Of course, any difficult source material poses challenges to delivering a film that can present all the characters with the same level of dimensionality and all the plot threads with the same degree of complexity. The character of Wavey is just one example. On the flip side, the workers at The Gammy Bird newspaper are wonderfully presented in the persons of Gordon Pinsent as Billy Pretty, Pete Postlethwaite as Tert Card, and Rhys Ifans as Beaufield Nutbeem. The supernatural element of the story — Bunny’s sensitivity to the life force of the old homestead — is somewhat underdeveloped. Even though it was obviously important to the filmmakers, it just never grabs us as one of the film’s major themes. We may be quite drawn to the house and interested in its eventual destiny, but the supernatural aspect of it all is just not compellingly presented. One of the most satisfying aspects, on the other hand, is the film’s attention to detail in regard to local food, the attachment to the sea, the importance of a good boat, and the recurring motif of knots that united so much of the original book. A memorable music score by Christopher Young is an important component in establishing and maintaining the atmosphere, thus serving as a unifying force in the film.
Miramax’s DVD presents the film in its original aspect ratio of 2.35:1, anamorphically enhanced. For the most part, this is a pretty impressive effort. The film is dominated by grays, whites, and browns of Newfoundland in the early spring, and this is well conveyed in the image transfer. Contrast and shadow detail is very good, while blacks are deep and pure. Edge enhancement is at most a minor concern.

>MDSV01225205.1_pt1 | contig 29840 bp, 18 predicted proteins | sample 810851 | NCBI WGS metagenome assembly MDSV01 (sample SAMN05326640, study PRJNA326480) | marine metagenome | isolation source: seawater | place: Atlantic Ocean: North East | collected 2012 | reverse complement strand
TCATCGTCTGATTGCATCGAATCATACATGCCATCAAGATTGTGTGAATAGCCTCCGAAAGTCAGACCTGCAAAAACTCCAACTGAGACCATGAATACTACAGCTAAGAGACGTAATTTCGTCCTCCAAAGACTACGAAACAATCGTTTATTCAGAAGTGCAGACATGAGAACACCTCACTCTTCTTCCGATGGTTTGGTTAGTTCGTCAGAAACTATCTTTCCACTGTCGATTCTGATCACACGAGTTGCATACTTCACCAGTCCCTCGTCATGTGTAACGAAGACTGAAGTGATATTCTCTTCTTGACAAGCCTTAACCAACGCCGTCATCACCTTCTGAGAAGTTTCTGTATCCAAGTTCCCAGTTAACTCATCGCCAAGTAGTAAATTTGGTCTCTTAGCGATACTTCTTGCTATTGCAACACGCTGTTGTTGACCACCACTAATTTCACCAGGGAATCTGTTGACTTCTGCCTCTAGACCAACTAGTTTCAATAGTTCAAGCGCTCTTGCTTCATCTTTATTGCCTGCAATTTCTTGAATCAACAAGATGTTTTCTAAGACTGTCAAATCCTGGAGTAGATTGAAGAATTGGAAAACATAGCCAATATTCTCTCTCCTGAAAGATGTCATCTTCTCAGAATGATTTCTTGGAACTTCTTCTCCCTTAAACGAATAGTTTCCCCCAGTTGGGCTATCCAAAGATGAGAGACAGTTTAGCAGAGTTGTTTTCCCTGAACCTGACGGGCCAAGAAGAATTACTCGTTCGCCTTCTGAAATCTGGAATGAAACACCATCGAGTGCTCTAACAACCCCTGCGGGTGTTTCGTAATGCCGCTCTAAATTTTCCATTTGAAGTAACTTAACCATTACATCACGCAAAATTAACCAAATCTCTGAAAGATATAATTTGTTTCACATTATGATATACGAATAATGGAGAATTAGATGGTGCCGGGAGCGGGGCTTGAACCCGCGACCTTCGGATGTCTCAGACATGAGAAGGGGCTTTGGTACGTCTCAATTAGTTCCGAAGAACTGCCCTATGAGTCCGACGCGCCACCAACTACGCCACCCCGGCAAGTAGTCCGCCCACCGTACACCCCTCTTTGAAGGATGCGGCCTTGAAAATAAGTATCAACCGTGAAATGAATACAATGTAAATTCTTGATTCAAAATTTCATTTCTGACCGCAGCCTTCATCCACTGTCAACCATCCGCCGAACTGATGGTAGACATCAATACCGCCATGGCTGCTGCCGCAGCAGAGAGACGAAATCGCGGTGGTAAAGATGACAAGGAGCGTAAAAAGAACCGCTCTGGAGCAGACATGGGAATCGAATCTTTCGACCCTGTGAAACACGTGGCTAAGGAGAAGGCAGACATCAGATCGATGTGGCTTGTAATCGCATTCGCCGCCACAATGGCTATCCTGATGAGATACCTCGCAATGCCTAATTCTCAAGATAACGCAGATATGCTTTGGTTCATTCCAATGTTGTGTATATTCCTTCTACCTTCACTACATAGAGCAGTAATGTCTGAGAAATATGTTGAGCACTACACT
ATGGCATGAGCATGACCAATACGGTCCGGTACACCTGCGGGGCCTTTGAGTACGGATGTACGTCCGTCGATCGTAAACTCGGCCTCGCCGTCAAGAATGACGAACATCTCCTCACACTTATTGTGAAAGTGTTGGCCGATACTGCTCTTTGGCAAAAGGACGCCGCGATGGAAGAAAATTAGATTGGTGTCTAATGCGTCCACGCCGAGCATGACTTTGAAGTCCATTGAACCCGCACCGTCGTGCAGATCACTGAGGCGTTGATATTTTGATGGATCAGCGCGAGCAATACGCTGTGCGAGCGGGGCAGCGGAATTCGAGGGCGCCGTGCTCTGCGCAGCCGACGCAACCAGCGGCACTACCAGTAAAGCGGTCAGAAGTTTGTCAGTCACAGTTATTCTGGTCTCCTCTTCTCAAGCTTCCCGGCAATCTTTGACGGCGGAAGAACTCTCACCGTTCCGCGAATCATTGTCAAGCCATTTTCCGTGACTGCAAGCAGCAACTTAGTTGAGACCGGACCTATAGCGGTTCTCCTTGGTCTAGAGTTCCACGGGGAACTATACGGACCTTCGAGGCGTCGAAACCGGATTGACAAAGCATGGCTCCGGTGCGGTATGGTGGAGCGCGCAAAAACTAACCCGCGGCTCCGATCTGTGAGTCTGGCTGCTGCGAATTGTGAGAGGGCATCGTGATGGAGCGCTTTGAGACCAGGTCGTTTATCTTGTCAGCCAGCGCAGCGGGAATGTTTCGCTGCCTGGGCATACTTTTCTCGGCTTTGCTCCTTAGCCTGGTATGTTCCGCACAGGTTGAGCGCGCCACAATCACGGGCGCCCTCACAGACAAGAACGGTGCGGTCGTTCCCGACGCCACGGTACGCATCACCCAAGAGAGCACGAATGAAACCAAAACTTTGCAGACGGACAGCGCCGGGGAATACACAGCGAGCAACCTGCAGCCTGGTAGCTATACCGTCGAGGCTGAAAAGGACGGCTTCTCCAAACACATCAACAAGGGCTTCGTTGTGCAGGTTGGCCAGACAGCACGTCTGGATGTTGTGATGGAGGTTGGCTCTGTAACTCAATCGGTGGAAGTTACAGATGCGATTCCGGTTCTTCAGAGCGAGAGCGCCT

A Dolby Digital 5.1 Surround track is provided in both English and French. This is a subtle mix with little in the way of strong low frequency effects or directionality. Still, it’s an expertly done job with all dialogue coming through very clearly and strongly. The musical score is nicely conveyed throughout. A very pleasing mix that thoroughly complements the image transfer. English and Spanish subtitles are also provided.
Chief among the disc’s supplements is an audio commentary featuring producers Linda Goldstein Knowlton and Leslie Holleran, screenwriter Robert Nelson Jacobs, and director Lasse Hallstrom. Knowlton and Jacobs are the chief contributors with the other two chiming in from time to time. This is quite an interesting commentary that tends to focus on the impact of Newfoundland on the various aspects of shooting, the various casting decisions, and the filmmakers’ choices in bringing the various aspects of the original book to the screen. Technical discussion about shot composition and the like is less common.
There is a 22-minute making-of documentary entitled “Dive Beneath the Surface of ‘The Shipping News'” that is routine at best with the usual array of clips and bits of interviews with cast and crew all extolling each other’s virtues. A photo archive of some four dozen images and eight trailers for Miramax releases are included, though oddly not one for The Shipping News itself.
The Shipping News is a reward for those who have patience for a carefully constructed story and do not suffer from a short attention span. Those who have read the book seem likely to be well-satisfied with how well the film has apparently handled its source’s complexities. Director Lasse Hallstrom has a knack for working with this sort of material and draws fine performances from his cast. Miramax’s DVD presentation complements the quality of the film well. Recommended.